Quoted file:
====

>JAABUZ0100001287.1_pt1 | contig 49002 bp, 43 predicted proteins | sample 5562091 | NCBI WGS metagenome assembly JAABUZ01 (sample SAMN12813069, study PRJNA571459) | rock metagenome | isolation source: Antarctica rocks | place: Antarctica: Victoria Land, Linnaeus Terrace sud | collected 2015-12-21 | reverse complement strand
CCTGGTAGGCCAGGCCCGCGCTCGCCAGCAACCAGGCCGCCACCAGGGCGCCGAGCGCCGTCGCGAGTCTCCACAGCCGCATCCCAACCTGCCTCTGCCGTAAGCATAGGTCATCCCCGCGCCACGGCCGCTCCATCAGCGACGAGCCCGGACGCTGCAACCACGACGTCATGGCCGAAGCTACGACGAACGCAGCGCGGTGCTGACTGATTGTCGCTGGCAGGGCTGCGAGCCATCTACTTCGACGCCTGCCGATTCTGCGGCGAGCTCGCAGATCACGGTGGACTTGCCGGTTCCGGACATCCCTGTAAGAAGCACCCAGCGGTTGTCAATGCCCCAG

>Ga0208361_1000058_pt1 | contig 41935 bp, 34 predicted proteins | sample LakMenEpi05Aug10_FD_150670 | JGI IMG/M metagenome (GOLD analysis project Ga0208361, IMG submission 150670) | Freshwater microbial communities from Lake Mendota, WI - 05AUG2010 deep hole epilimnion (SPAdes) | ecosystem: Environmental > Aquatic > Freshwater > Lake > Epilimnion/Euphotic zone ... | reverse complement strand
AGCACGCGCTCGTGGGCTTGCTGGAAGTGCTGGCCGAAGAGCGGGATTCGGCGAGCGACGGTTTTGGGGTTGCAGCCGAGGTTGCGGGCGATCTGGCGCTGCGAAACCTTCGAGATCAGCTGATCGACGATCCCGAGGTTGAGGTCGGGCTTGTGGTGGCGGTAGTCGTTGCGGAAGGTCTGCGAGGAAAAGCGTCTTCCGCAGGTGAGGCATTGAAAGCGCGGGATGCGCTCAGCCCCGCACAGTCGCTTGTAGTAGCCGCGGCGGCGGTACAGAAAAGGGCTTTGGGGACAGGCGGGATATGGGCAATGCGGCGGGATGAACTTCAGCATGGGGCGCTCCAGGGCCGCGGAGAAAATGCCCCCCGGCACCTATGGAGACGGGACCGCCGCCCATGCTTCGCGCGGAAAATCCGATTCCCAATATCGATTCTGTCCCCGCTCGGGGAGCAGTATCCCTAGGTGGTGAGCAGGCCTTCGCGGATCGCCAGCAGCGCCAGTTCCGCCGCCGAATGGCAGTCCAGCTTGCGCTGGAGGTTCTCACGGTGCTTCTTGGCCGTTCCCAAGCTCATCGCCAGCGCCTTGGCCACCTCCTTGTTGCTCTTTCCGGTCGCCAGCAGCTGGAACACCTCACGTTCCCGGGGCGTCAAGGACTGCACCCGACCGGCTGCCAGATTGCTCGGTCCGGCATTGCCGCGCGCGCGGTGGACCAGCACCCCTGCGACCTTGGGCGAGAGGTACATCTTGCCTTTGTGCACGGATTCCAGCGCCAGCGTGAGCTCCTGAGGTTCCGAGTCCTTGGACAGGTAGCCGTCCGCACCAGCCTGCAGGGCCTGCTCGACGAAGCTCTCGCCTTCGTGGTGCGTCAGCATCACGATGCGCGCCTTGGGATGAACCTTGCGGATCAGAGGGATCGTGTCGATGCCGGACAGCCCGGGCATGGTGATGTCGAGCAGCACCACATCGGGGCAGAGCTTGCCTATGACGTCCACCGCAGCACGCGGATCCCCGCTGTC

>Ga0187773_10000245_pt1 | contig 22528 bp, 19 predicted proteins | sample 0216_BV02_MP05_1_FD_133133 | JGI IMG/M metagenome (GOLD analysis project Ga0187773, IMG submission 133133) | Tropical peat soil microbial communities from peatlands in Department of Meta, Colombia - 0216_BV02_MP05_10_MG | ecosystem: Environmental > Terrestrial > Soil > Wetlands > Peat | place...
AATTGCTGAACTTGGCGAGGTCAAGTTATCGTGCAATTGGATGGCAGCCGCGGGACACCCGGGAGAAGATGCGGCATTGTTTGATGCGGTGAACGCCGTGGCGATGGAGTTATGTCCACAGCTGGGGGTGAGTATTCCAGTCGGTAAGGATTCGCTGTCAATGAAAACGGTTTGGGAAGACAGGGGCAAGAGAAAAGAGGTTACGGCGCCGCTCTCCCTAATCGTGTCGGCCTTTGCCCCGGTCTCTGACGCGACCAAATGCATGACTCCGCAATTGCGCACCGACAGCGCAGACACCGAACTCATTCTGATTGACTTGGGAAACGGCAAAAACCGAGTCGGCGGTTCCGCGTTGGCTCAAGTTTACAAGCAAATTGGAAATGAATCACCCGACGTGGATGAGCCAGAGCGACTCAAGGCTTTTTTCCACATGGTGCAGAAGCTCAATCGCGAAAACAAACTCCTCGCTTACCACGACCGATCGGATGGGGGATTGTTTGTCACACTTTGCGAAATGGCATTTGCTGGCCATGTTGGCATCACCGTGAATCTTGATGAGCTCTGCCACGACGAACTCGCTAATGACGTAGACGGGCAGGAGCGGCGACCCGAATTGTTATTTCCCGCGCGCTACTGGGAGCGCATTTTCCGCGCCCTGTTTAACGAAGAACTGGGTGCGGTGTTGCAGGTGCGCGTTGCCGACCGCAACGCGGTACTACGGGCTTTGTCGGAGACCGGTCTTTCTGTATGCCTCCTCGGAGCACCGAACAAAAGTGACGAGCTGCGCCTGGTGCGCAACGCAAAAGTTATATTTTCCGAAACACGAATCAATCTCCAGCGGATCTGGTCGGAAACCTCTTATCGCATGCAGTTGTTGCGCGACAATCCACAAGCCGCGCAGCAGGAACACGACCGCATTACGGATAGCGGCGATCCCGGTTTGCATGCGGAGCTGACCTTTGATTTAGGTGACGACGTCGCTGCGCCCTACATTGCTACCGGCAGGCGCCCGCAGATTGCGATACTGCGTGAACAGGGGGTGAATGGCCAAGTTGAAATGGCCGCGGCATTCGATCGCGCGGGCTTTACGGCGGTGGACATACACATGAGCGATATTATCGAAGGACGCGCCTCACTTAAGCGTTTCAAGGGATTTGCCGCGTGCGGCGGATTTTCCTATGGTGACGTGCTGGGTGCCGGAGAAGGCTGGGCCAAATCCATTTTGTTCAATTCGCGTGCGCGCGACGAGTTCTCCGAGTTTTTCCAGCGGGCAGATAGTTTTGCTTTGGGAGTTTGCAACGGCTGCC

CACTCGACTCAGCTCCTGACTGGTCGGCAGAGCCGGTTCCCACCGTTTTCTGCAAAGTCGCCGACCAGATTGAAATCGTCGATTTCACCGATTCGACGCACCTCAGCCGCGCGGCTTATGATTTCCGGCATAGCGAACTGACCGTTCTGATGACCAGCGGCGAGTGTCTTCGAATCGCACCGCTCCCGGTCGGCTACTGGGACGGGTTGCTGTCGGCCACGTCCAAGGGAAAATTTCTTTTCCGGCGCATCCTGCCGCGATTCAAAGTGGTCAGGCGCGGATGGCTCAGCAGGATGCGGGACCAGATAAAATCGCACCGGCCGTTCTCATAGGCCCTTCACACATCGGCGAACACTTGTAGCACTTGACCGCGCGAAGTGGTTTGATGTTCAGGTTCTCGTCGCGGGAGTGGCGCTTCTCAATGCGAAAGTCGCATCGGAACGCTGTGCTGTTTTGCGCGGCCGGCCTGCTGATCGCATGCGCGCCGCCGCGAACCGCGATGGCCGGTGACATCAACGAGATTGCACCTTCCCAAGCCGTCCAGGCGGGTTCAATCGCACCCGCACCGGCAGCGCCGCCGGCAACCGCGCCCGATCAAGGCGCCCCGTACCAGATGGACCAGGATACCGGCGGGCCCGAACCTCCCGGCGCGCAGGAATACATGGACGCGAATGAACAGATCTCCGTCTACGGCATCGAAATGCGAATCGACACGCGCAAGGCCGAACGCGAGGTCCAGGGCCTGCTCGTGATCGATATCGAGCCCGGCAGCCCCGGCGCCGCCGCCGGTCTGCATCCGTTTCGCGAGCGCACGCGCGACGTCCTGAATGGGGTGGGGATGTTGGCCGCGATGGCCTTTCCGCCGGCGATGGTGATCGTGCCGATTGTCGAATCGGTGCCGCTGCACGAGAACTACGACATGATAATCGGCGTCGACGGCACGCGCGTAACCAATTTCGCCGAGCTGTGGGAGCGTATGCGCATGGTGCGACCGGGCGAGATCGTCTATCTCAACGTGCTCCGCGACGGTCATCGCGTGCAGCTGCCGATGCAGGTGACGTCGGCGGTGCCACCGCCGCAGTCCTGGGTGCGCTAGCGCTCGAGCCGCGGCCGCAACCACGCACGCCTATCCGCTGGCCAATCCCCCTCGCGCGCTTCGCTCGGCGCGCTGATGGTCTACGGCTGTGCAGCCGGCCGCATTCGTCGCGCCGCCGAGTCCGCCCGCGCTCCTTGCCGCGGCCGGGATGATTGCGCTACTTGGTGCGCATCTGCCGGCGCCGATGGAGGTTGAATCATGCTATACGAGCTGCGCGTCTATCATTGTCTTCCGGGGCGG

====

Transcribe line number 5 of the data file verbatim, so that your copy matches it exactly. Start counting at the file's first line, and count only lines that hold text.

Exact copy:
>Ga0187773_10000245_pt1 | contig 22528 bp, 19 predicted proteins | sample 0216_BV02_MP05_1_FD_133133 | JGI IMG/M metagenome (GOLD analysis project Ga0187773, IMG submission 133133) | Tropical peat soil microbial communities from peatlands in Department of Meta, Colombia - 0216_BV02_MP05_10_MG | ecosystem: Environmental > Terrestrial > Soil > Wetlands > Peat | place...